Can anyone explain Congregationalism to me please?

(12 Posts)
RustyParker Mon 13-Jan-14 22:23:35

Would really appreciate if anyone can explain the basic principals / beliefs of Congregationalism please.

Growing up I was always told I was baptised CofE. Although we weren't a religious family, we've mostly had children of the family baptised so when I had my DS, I had him baptised in my local CofE. He now goes to a CofE school and when my sister died recently, I arranged a CofE Church Service. As I've grown older I've started to become more spiritual and open to religion so of course, thinking I was CofE, I started sporadically attending my CofE Church.

I recently looked at the website for the Church I was baptised at (I moved away so it's not local) and I discovered it is a Congregationist Church shock I spoke to my DDad and told him what I found out and did he know? He said he knew "but it's the same thing as CofE" hmm To be fair to him, he was raised Catholic (irish) and just went along with the Church my DM wanted.

There is no Congregationist Church near me so I can't find out anything there and Googling brings up stuff which I find a bit too theological to get my head around as I'm a pretty much an ignoramus when it comes to religious matters blush

Thank you!

From what I can gather many of the churches that used to be Congregationalist are now part of the United Reform Church. From what I know of them they are pretty close in style of worship to the traditional C of E so I can see why your dad would think it was. It isn't the same as C of E in the same way that Roman Catholic Churches and the C of E are not the same. It comes down to governance really and bishops and how congregations make decisions.

Congregationalist Churches are very keen on the congregation making decisions about church life. One URC congregation I know were 5 years without a minister as they couldn't make a decision about the way forward for the church. However, now they have got one the whole church know that they voted for them and this is the right person for them.

We are however all Christian and as a general rule baptism in one is recognised by all.

HoneyandRum Tue 14-Jan-14 10:44:56

Absolutely, a Christian baptism will be recognized by all Christian churches. I am Catholic for example and any other Christian denomination/church's baptism would be accepted by the Catholic church as valid. Therefore, you can feel free to attend any Christian community that seems the right one for you and your family.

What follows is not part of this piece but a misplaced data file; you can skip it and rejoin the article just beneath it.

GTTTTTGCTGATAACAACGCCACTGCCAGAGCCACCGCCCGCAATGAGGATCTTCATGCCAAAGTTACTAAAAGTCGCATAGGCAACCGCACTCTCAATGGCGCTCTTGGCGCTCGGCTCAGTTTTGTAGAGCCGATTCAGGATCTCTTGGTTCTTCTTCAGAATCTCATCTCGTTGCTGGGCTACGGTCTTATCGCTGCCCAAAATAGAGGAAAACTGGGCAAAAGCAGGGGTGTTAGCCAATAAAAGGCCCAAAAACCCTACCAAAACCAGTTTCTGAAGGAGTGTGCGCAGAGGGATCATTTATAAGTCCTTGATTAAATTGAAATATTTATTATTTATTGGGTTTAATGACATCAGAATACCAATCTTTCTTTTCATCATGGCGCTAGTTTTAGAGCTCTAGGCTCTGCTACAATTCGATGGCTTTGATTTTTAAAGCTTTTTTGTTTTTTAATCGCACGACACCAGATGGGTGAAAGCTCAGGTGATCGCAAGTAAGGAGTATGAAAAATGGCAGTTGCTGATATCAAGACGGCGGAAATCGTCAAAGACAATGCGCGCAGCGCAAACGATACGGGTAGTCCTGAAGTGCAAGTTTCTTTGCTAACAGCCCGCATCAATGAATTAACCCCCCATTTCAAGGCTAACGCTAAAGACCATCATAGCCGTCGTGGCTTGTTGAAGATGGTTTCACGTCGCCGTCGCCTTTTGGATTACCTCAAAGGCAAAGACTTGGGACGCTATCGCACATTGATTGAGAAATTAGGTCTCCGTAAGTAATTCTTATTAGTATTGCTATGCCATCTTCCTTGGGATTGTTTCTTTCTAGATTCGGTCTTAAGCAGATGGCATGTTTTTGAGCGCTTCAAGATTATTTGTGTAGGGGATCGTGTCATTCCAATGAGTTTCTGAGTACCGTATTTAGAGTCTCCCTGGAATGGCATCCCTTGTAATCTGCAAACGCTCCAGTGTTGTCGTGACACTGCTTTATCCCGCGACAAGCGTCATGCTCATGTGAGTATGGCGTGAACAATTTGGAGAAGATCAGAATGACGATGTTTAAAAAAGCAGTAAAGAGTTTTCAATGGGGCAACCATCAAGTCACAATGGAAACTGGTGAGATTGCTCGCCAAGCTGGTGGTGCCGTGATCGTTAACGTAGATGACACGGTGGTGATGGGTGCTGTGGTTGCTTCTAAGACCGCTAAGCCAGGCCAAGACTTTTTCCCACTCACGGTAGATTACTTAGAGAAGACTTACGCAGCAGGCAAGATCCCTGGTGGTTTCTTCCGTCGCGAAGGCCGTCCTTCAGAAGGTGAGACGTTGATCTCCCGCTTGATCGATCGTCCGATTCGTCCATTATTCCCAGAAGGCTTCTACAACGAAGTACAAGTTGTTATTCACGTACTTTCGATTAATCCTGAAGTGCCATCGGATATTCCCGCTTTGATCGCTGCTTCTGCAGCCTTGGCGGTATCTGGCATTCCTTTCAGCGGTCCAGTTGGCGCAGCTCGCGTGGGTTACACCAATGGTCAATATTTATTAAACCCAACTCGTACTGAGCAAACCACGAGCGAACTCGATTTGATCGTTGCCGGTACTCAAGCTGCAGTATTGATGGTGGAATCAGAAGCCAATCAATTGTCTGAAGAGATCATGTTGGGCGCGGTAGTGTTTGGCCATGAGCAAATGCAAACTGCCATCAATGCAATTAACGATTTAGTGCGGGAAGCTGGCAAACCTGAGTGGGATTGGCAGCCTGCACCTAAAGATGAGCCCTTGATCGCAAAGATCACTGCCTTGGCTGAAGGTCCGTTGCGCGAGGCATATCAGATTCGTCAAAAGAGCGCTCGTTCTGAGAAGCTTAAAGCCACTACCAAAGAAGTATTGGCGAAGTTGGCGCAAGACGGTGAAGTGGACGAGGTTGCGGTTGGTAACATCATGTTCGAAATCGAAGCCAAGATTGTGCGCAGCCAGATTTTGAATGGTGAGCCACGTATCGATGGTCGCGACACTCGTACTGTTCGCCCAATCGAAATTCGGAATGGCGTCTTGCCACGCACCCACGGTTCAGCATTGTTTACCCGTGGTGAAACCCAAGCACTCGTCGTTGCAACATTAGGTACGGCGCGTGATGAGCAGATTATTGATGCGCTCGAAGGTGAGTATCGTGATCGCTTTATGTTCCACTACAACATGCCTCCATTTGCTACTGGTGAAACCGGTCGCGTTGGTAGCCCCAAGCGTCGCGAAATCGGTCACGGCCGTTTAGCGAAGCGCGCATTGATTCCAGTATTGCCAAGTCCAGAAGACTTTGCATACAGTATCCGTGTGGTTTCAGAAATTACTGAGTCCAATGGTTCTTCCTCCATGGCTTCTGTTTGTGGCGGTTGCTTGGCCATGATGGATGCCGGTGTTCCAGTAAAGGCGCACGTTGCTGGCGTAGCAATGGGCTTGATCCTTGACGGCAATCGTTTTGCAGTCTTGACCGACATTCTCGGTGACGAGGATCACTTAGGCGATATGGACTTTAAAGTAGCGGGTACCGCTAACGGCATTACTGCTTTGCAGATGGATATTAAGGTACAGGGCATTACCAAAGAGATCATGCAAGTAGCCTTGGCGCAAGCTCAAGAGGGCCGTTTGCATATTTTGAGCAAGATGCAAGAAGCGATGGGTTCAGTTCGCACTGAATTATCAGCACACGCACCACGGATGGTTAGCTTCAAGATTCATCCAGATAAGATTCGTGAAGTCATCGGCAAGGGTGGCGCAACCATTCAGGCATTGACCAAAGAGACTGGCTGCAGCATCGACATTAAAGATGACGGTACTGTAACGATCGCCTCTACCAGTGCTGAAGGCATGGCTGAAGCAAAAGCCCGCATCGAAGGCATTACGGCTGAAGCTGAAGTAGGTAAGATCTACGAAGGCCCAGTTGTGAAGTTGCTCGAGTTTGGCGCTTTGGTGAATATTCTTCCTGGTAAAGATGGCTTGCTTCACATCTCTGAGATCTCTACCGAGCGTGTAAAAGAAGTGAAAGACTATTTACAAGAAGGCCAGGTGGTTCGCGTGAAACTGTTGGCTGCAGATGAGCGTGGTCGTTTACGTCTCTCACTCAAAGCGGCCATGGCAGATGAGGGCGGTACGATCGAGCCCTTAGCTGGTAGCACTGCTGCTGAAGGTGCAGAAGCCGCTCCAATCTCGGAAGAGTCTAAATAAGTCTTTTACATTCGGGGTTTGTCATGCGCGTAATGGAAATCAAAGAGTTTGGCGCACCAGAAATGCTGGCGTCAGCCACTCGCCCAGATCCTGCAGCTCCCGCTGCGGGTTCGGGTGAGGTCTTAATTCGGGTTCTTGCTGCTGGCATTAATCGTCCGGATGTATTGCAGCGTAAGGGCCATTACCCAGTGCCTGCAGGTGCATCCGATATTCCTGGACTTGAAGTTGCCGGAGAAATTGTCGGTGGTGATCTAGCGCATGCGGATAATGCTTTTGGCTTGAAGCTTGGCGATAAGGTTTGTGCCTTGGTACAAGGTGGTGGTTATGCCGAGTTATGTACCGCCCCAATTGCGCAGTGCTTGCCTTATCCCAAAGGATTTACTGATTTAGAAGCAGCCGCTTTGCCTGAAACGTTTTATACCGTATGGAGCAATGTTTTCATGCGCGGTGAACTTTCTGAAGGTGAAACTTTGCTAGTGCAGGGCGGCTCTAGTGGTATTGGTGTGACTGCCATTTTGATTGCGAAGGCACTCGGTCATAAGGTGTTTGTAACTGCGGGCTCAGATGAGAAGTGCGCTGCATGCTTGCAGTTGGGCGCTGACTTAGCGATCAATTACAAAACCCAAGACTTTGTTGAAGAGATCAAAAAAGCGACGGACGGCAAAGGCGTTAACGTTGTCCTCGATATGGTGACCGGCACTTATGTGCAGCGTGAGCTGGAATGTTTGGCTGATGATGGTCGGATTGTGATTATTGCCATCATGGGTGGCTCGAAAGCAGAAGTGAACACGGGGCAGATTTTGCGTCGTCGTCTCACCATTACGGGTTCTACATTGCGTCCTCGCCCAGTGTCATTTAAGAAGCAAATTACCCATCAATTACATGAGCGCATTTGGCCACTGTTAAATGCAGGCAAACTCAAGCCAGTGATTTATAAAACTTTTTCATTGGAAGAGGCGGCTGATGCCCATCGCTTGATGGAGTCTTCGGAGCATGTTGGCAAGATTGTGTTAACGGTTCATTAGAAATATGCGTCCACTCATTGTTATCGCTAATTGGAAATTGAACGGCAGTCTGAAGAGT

RustyParker Tue 14-Jan-14 12:33:45

Thank you so much Greenheart and Honey that's really interesting. I knew it was Christian but didn't really know much more than that so that's been really helpful.

I do have a fondness for our CofE Church and the clergy have shown great compassion to me through difficult times so I feel "at home" there. It's also somewhere I can go to feel close to my Dsis. I felt like I was lying to them when I then found out about my baptism and actually I did, as I told the previous Vicar before he baptised my DS that I was CofE!

HoneyandRum Tue 14-Jan-14 13:24:48

I would guess your local CofE clergy would be much better at explaining what Congregationalist is compared to the average MNer anyway! So don't be afraid to tell the story of your family and baptism as I'm sure they will be interested and can help answer questions you have.

RustyParker Tue 14-Jan-14 21:09:38

Thanks Honey at least thanks to you and Greenheart I have a have a reference and you've given me the confidence to have a chat with the Vicar. One of the clergy there was a friend of my DSis and has been a great support so I think she will be interested and supportive. Thank you again!

LittleBabyPigsus Thu 23-Jan-14 04:41:42

Congregationalists basically believe in the congregation governing the church, rather than the priest/minister. Very similar to the Methodist church and Church of Scotland. As has been said, it's now part of the URC church which is a liberal Protestant church. Your baptism will absolutely be considered valid.

RustyParker Thu 23-Jan-14 19:17:51

Thanks you littlebabypigsus It is good to know my baptism is valid, I felt like a bit of a fraud when I first found out!

LittleBabyPigsus Fri 24-Jan-14 16:07:05

The only baptisms not considered valid are ones done in non-Trinitarian religions, eg Mormonism, Jehovahs Witnesses etc. All baptisms done in 'standard' churches where it's done in the name of the trinity (father son and holy spirit/ghost) are considered valid.

RustyParker Fri 24-Jan-14 20:42:24

That's really interesting.

When I was arranging my DS's CofE baptism, we were told that Godparents can be from any (major?) religion as long as they had the basic commitment (equivelent to baptism) in their religion. I don't know if that's a general CofE position but I felt warmly towards that Church and Vicar knowing that.

LittleBabyPigsus Fri 24-Jan-14 22:09:08

Afaik that is the general CoE position.

RustyParker Fri 24-Jan-14 22:50:05

That's nice to know Little it struck me as quite progressive

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